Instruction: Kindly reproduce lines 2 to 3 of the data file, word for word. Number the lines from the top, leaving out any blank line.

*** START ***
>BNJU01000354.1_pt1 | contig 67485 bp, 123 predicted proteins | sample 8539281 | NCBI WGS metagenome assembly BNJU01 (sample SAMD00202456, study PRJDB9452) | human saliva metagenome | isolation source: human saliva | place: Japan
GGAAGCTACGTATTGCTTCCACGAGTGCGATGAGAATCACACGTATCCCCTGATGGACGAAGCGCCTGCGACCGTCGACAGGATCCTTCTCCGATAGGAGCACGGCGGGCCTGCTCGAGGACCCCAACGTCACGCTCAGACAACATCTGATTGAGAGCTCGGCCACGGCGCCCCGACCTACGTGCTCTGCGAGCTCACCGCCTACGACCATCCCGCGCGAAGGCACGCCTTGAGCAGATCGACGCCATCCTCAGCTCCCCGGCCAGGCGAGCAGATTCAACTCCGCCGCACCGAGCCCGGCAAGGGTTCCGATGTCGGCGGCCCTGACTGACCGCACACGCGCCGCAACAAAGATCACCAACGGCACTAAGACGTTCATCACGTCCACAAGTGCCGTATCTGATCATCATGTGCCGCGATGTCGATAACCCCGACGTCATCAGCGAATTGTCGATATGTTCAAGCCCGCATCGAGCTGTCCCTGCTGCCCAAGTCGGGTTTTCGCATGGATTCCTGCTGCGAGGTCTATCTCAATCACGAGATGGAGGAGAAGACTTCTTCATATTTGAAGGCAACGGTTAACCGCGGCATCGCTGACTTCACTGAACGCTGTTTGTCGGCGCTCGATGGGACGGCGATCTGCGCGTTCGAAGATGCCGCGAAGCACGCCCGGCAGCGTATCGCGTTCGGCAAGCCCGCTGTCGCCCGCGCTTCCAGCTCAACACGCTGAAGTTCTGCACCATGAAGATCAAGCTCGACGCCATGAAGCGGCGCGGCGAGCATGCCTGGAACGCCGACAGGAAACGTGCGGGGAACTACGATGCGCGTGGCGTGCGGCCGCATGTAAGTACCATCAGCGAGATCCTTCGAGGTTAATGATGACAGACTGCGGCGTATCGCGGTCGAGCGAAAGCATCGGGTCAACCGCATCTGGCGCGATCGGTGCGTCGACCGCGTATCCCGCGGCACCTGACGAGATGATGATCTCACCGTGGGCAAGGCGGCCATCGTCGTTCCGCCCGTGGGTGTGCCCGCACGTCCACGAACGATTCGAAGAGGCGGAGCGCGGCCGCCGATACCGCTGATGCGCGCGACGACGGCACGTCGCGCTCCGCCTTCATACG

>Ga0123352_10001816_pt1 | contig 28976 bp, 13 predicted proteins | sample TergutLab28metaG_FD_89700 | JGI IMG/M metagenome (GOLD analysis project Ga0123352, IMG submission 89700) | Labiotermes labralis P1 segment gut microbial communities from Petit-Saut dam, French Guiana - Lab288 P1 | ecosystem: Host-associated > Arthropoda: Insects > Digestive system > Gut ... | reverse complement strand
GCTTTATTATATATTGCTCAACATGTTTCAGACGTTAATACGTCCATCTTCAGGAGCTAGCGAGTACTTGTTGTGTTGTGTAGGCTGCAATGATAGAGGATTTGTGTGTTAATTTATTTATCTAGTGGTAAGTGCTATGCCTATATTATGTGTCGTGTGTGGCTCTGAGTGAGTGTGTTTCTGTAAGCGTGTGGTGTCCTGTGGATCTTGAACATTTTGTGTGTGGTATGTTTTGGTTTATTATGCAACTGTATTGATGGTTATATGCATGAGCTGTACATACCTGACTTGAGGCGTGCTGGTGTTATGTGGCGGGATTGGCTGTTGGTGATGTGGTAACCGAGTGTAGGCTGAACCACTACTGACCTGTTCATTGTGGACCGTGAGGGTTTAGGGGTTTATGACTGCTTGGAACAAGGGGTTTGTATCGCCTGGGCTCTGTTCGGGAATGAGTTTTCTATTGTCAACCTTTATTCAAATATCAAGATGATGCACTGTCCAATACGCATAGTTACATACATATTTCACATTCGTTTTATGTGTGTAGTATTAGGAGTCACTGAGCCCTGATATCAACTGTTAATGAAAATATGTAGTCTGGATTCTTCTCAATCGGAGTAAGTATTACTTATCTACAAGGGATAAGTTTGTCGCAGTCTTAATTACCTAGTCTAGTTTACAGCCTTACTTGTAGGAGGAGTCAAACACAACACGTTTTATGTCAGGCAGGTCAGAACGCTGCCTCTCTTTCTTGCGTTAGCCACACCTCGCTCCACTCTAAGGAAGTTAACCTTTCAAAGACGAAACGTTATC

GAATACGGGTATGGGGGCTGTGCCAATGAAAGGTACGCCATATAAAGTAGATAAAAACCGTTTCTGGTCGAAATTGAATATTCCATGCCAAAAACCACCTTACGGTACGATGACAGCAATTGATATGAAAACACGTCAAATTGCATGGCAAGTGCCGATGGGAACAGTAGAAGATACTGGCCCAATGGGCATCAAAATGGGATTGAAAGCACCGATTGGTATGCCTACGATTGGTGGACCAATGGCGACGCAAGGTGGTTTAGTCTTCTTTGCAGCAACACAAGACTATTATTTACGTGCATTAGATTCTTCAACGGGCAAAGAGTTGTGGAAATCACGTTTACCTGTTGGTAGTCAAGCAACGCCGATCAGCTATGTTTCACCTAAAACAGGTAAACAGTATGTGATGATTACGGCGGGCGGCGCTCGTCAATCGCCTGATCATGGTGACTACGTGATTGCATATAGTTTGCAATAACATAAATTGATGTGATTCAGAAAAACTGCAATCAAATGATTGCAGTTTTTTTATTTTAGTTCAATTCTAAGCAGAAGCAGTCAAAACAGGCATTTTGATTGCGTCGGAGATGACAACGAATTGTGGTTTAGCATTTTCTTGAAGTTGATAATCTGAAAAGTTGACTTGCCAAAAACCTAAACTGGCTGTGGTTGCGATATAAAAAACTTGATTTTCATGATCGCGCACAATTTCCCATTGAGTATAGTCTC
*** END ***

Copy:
GGAAGCTACGTATTGCTTCCACGAGTGCGATGAGAATCACACGTATCCCCTGATGGACGAAGCGCCTGCGACCGTCGACAGGATCCTTCTCCGATAGGAGCACGGCGGGCCTGCTCGAGGACCCCAACGTCACGCTCAGACAACATCTGATTGAGAGCTCGGCCACGGCGCCCCGACCTACGTGCTCTGCGAGCTCACCGCCTACGACCATCCCGCGCGAAGGCACGCCTTGAGCAGATCGACGCCATCCTCAGCTCCCCGGCCAGGCGAGCAGATTCAACTCCGCCGCACCGAGCCCGGCAAGGGTTCCGATGTCGGCGGCCCTGACTGACCGCACACGCGCCGCAACAAAGATCACCAACGGCACTAAGACGTTCATCACGTCCACAAGTGCCGTATCTGATCATCATGTGCCGCGATGTCGATAACCCCGACGTCATCAGCGAATTGTCGATATGTTCAAGCCCGCATCGAGCTGTCCCTGCTGCCCAAGTCGGGTTTTCGCATGGATTCCTGCTGCGAGGTCTATCTCAATCACGAGATGGAGGAGAAGACTTCTTCATATTTGAAGGCAACGGTTAACCGCGGCATCGCTGACTTCACTGAACGCTGTTTGTCGGCGCTCGATGGGACGGCGATCTGCGCGTTCGAAGATGCCGCGAAGCACGCCCGGCAGCGTATCGCGTTCGGCAAGCCCGCTGTCGCCCGCGCTTCCAGCTCAACACGCTGAAGTTCTGCACCATGAAGATCAAGCTCGACGCCATGAAGCGGCGCGGCGAGCATGCCTGGAACGCCGACAGGAAACGTGCGGGGAACTACGATGCGCGTGGCGTGCGGCCGCATGTAAGTACCATCAGCGAGATCCTTCGAGGTTAATGATGACAGACTGCGGCGTATCGCGGTCGAGCGAAAGCATCGGGTCAACCGCATCTGGCGCGATCGGTGCGTCGACCGCGTATCCCGCGGCACCTGACGAGATGATGATCTCACCGTGGGCAAGGCGGCCATCGTCGTTCCGCCCGTGGGTGTGCCCGCACGTCCACGAACGATTCGAAGAGGCGGAGCGCGGCCGCCGATACCGCTGATGCGCGCGACGACGGCACGTCGCGCTCCGCCTTCATACG

>Ga0123352_10001816_pt1 | contig 28976 bp, 13 predicted proteins | sample TergutLab28metaG_FD_89700 | JGI IMG/M metagenome (GOLD analysis project Ga0123352, IMG submission 89700) | Labiotermes labralis P1 segment gut microbial communities from Petit-Saut dam, French Guiana - Lab288 P1 | ecosystem: Host-associated > Arthropoda: Insects > Digestive system > Gut ... | reverse complement strand